Court has ordered Kampala Capital City Authority (KCCA) to pay Shs10bn to city lawyer Jeoash Ssendege with interest of 6% from 1996 to 2014.
Justice Christopher Madrama of the Commercial Court blamed KCCA for wanting to cheat Ssendege of his services it enjoyed from 2001 to 2014 on account that he had not legal agreement with the defunct Kampala City Council (KCC) to which he rendered the service before it evolved into KCCA.
“The agreement for remuneration of an advocate dated October 11, 1996 is not illegal, null and void or unenforceable. The applicant (Ssendege) is entitled to payment irrespective of whether the contract between him and the defendant (KCCA) is illegal because KCCA enjoyed the services he offered,” Justice Madrama ruled on Friday afternoon.
Ssendege entered into contract with the then KCC to offer legal service on October 11, 1990 until it expired on October 11, 1996. KCC however continued contracting him to defend it on a case-by-case basis but was not paying him.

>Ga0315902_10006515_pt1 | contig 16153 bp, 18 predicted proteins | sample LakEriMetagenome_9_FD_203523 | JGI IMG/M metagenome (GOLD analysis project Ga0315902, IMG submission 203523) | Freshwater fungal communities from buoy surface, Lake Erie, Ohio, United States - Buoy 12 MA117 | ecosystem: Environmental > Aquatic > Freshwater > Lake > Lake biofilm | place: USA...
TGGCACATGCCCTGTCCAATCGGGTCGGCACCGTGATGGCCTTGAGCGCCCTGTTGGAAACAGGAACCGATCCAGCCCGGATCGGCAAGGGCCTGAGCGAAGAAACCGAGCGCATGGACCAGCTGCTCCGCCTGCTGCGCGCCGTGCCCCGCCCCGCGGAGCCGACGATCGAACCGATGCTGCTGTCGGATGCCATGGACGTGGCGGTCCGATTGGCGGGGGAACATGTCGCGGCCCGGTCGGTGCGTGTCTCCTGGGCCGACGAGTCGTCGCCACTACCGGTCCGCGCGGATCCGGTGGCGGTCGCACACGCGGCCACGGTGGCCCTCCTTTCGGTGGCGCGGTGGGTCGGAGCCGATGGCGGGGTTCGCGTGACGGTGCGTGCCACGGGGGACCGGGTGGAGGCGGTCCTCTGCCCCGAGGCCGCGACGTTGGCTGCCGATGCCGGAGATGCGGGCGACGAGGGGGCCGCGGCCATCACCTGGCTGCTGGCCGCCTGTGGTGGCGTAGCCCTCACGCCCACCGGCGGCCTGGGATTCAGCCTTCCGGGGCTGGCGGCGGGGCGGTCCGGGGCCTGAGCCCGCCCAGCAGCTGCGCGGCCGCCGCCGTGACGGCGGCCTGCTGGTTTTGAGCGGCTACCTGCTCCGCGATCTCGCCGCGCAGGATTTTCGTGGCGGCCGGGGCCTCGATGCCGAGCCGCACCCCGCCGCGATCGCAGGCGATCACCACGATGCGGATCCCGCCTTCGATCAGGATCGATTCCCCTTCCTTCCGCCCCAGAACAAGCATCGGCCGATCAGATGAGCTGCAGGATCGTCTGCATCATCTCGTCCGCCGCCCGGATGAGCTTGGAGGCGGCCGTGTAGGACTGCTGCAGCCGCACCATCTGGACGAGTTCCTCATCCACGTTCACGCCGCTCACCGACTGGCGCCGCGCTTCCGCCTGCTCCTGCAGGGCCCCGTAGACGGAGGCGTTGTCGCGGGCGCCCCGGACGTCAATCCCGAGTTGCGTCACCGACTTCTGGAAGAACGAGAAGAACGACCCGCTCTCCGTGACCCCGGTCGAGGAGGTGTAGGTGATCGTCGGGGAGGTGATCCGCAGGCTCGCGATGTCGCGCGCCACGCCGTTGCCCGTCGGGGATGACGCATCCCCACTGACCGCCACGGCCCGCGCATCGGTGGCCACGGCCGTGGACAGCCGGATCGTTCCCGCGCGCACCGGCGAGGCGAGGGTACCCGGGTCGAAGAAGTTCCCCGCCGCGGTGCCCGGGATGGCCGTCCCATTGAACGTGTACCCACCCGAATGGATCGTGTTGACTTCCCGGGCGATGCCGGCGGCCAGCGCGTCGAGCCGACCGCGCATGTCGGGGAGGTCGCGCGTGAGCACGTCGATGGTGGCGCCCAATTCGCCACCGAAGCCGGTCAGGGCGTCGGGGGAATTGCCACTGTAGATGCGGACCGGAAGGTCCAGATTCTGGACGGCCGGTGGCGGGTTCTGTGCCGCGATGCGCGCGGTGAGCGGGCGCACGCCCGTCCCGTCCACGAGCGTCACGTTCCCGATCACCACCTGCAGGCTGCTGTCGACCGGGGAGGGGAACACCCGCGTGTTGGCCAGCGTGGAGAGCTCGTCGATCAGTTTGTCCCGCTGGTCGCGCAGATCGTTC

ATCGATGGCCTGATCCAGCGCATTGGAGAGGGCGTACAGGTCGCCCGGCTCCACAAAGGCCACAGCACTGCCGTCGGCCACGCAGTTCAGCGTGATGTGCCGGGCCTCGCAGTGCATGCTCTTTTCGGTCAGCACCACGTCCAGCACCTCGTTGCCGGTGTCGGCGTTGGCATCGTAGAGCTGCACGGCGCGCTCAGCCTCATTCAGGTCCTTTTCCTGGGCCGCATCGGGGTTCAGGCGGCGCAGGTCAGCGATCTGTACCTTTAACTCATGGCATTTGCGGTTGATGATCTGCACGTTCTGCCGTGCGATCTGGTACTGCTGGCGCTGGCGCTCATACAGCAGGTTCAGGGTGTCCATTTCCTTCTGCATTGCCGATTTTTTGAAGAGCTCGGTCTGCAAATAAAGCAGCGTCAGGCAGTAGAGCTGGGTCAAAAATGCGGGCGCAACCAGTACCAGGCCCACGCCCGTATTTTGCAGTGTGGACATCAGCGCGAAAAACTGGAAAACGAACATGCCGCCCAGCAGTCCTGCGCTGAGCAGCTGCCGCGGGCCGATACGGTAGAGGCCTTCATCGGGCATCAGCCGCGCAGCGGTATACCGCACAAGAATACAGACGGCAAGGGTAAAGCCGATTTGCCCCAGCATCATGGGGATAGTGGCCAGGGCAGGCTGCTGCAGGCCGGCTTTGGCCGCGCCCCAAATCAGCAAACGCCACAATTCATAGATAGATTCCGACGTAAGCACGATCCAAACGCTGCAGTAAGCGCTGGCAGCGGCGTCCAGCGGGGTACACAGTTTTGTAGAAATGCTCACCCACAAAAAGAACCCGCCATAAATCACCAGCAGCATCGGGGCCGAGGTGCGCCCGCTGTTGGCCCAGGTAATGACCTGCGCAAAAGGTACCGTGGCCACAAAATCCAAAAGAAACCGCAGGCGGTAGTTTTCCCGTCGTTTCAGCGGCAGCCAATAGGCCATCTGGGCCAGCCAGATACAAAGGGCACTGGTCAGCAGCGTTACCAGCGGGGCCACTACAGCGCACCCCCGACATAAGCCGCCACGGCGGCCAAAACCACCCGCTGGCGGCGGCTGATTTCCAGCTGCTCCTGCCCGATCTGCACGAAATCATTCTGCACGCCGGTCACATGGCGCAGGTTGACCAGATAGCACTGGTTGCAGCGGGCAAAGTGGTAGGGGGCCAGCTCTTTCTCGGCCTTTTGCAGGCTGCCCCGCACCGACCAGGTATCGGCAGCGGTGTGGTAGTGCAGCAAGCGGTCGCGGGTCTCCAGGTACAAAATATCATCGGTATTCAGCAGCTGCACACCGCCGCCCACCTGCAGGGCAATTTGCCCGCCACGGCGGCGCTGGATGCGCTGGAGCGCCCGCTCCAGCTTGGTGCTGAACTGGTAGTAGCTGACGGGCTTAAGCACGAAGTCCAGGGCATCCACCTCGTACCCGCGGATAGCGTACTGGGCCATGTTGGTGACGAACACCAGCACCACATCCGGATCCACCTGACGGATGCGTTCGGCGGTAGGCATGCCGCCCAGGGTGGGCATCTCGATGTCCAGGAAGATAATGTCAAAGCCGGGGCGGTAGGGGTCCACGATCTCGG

When it evolved into KCCA in around 2011 Ssendege continued representing and demanding for his pay up to September 11, 2015 when the KCCA executive Director Jenifer Musisi Ssemakula wrote to Ssendege informing him that he was not entitled to any pay because he had been illegally awarded a contract against the provisions Public Procurement and Disposal of Public Assets (PPDA) rules and regulations.
The regulations require all business beyond Shs. 50 million to be advertised and companies bid to offer the service. Musisi also ordered Ssendege to return all files concerning KCCA he had with him within four days but Ssendege refused, insisting that he was holding onto them as security.
The solicitor General Francis Atoke who is also government chief legal adviser in his letter dated December 19, 2014 had advised that KCCA pays Ssendege at least for the period which is agreeable from October 11, 1990 up to 1996 but KCCA stuck to its guns.
“If KCCA believed the contract to be invalid, why did they continue to give written instructions to Ssendege. A person who has received goods and services should not be allowed to enrich themselves and turn around to say that the contract between him and the provider was unenforceable. The obligation in the contract is enforced by rule of law and not on account of acceptable circumstances. Having given instructions to Ssendege on a case by case basis, KCCA cannot deny paying on account that the contract is unenforceable when the services have already been enjoyed,” Justice Madrama reasoned.